"Because we're at war with America, they launch propaganda against us," says Dr. Abdi Rizak al-Harabi, director of religion for Iraq's Ministry of Religious Affairs. "These stories are all fabricated."
Despite these official denials, his ever-present minder, and the "abject terror" Kiley observes in many Iraqis, FRONTLINE/World manages to speak with several Iraqi citizens who confirm that the beheadings did occur. The confirmation comes shortly before the Iraqi government terminates Kiley's visa and orders him to leave the country.
Also featured: a report from the front lines of Colombia's civil war, where an American-owned oil pipeline is fueling a three-way battle among the Colombian army, left-wing guerrillas, and right-wing paramilitary groups. In "Colombia's Oil War," correspondent Saira Shah investigates the fierce battle over the 500-mile U.S. pipeline, which is a target of constant bombing.
Shah accompanies Colombian soldiers to the site of a leftist guerrilla attack on the pipeline, which is owned by the U.S.-based Occidental Petroleum in conjunction with Ecopetrol, Colombia's state-run oil company. Last year, guerrillas blew up the pipeline more than 170 times, prompting President Bush to approve sending U.S. military advisers to the country to train Colombian soldiers to protect it. The U.S. advisers arrive this month—to be followed by increased U.S. military aid. Colombian army officers tell Shah, however, that the pipeline's length and the surrounding terrain make it virtually impossible to protect from rebel attacks.
Caught in the crossfire over the pipeline are the Colombian people. In "Colombia's Oil War," viewers witness blackened rivers and fields—the result of the latest attack on the pipeline—and meet farmers who say they must abandon their land because the oil spills have poisoned their wells. FRONTLINE/World also investigates claims that the local right-wing paramilitary groups—originally hired by wealthy landowners to protect their interests—have begun a campaign of "social cleansing," executing everyone from homosexuals to prostitutes to human rights workers in cities near the pipeline like Barranca, a charge local law enforcement officials deny.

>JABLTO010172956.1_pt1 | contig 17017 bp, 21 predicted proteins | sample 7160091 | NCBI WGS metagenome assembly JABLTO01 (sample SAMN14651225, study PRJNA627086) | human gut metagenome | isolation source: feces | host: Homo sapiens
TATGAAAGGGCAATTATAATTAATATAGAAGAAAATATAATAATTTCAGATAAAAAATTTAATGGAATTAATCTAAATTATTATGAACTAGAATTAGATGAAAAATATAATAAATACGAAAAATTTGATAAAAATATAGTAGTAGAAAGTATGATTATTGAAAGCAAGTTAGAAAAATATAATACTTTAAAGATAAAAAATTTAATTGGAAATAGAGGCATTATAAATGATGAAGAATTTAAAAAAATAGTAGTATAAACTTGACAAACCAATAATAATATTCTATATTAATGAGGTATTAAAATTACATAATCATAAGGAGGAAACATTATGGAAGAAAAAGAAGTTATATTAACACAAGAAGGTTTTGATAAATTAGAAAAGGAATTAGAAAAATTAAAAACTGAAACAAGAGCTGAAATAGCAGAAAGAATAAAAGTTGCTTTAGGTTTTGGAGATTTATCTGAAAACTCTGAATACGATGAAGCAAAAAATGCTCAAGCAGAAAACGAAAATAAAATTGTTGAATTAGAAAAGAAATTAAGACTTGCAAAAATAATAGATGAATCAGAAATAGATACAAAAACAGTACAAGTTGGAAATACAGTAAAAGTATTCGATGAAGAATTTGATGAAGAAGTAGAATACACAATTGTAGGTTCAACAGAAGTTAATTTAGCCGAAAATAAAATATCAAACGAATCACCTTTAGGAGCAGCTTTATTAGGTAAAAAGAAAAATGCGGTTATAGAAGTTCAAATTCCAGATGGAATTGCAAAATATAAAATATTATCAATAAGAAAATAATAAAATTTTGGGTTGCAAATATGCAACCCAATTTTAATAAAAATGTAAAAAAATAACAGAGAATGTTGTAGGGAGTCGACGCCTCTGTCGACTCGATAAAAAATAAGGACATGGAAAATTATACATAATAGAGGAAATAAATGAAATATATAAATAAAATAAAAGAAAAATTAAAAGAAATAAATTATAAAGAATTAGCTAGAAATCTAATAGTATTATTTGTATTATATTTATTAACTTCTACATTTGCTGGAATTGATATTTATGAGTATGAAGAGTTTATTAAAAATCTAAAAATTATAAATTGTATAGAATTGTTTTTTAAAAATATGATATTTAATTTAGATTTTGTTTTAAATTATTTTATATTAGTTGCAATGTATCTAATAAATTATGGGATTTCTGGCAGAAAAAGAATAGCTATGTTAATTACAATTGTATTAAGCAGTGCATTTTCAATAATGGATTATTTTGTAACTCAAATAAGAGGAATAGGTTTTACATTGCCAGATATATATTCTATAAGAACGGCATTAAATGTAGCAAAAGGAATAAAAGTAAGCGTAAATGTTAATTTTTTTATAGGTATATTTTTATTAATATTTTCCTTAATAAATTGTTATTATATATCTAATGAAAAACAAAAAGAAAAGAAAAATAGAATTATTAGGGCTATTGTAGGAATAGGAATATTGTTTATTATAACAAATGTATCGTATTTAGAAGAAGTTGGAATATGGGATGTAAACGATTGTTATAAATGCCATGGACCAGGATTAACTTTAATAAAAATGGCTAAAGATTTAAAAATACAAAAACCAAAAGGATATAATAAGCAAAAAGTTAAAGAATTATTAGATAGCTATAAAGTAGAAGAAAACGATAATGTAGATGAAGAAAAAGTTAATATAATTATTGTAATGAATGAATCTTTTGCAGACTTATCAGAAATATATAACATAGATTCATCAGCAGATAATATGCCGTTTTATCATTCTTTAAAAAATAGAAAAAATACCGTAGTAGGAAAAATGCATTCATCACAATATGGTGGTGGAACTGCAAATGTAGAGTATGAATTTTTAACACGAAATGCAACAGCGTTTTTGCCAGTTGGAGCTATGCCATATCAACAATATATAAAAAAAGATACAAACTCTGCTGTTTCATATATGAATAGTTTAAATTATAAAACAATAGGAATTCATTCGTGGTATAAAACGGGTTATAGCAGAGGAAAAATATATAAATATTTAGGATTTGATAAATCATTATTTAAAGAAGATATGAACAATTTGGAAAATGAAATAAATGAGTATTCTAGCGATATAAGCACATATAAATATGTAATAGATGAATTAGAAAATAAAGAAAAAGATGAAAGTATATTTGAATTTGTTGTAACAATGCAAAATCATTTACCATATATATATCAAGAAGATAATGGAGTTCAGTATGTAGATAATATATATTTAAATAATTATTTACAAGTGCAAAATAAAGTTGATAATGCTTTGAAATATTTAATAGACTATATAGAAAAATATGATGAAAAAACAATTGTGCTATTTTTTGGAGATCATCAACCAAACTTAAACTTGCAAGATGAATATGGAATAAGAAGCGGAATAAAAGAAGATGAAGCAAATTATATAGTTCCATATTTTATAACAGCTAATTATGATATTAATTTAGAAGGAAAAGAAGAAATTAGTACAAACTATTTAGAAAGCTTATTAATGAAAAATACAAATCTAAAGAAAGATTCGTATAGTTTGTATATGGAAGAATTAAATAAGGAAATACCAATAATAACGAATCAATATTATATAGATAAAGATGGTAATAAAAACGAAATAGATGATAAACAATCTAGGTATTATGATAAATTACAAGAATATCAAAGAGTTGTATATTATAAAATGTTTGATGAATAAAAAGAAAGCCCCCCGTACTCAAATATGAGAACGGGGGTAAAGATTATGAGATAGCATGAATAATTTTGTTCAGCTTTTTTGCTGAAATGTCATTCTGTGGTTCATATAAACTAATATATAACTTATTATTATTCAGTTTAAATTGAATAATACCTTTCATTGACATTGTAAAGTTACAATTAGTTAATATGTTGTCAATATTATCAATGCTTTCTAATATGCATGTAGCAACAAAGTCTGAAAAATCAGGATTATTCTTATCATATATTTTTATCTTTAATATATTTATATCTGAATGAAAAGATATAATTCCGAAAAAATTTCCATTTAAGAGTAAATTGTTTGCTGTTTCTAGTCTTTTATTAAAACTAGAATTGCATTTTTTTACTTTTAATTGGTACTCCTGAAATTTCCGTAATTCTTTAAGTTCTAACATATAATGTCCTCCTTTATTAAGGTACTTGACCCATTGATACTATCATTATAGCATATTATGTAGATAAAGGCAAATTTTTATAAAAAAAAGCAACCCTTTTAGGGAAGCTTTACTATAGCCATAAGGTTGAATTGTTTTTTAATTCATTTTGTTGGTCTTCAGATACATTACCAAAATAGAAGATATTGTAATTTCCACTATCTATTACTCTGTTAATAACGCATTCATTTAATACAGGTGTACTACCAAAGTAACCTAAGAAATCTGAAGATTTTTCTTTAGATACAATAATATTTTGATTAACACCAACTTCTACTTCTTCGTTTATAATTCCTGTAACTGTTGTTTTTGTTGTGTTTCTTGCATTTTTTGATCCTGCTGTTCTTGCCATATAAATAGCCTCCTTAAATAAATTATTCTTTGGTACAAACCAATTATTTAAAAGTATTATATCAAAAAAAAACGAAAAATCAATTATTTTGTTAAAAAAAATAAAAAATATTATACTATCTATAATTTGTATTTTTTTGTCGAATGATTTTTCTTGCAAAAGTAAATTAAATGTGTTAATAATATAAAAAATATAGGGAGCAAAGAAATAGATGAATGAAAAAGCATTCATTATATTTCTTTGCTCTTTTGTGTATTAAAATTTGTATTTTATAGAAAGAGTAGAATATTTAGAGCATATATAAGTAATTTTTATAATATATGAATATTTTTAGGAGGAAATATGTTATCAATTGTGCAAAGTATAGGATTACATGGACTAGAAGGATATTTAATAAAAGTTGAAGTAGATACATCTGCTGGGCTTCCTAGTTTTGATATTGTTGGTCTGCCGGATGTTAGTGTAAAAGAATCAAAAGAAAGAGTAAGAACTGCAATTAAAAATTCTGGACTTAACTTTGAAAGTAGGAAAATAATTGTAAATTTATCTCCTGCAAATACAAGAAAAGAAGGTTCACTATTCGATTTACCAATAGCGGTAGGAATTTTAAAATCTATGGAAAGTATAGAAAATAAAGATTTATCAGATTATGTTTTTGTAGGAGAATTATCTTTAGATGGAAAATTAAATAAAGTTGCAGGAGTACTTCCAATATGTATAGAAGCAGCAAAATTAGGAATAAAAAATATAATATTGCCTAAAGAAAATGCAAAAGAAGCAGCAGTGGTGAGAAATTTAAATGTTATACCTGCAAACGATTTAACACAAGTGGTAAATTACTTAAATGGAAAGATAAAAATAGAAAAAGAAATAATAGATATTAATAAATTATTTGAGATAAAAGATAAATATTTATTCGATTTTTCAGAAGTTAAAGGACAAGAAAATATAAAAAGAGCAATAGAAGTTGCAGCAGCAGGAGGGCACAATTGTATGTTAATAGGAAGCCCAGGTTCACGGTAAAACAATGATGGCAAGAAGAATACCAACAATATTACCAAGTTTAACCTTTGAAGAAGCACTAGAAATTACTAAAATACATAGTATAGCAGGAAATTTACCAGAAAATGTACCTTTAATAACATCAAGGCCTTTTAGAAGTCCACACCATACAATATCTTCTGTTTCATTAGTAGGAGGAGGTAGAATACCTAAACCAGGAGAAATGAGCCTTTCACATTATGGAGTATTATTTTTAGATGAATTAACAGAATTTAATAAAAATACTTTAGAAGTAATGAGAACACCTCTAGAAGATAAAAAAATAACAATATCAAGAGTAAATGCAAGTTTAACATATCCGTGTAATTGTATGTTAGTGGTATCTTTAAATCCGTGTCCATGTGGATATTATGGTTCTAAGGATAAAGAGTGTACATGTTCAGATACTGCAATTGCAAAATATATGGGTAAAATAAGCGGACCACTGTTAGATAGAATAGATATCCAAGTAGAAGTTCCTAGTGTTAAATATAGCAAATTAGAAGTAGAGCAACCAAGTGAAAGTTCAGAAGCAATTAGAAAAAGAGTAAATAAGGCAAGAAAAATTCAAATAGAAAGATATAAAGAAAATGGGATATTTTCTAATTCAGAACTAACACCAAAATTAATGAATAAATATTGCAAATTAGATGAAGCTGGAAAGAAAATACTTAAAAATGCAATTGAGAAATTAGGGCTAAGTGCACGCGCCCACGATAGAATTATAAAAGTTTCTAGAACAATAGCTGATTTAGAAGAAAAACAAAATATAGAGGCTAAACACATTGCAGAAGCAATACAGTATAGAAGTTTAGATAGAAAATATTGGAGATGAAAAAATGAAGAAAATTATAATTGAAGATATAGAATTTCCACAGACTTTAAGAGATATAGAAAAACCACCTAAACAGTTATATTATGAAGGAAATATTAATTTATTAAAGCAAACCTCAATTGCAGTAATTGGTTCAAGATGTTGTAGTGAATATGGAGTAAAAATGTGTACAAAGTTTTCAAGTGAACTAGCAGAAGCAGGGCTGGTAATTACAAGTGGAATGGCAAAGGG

"People told us Barranca could be as rich as Kuwait," Shah says. "Instead, [people] live in a town where paramilitaries dismember their victims with chainsaws."
Following the broadcast, access the FRONTLINE/World Web site at pbs.org/frontlineworld for compelling interactive features, including original reports from young journalists from around the globe, news articles and features from foreign media, interviews, streaming video, interactive quizzes, and much more.
The FRONTLINE/World Web site recently received an Online Journalism Award for General Excellence from the Online News Association and Columbia Graduate School of Journalism.
Stephen Talbot is series editor for FRONTLINE/World. KQED executive-in-charge for FRONTLINE/World is Sue Ellen McCann. WGBH executive-in-charge for FRONTLINE/World is Sharon Tiller.
FRONTLINE/World is co-produced by KQED San Francisco and WGBH Boston and is broadcast nationwide on PBS.
Major funding for FRONTLINE/World is provided by PBS and the Corporation for Public Broadcasting. Additional funding is provided by ABB, Ltd., and The William and Flora Hewlett Foundation.
FRONTLINE/World is closed-captioned for deaf and hard-of-hearing viewers.
The executive producer for FRONTLINE/World is David Fanning.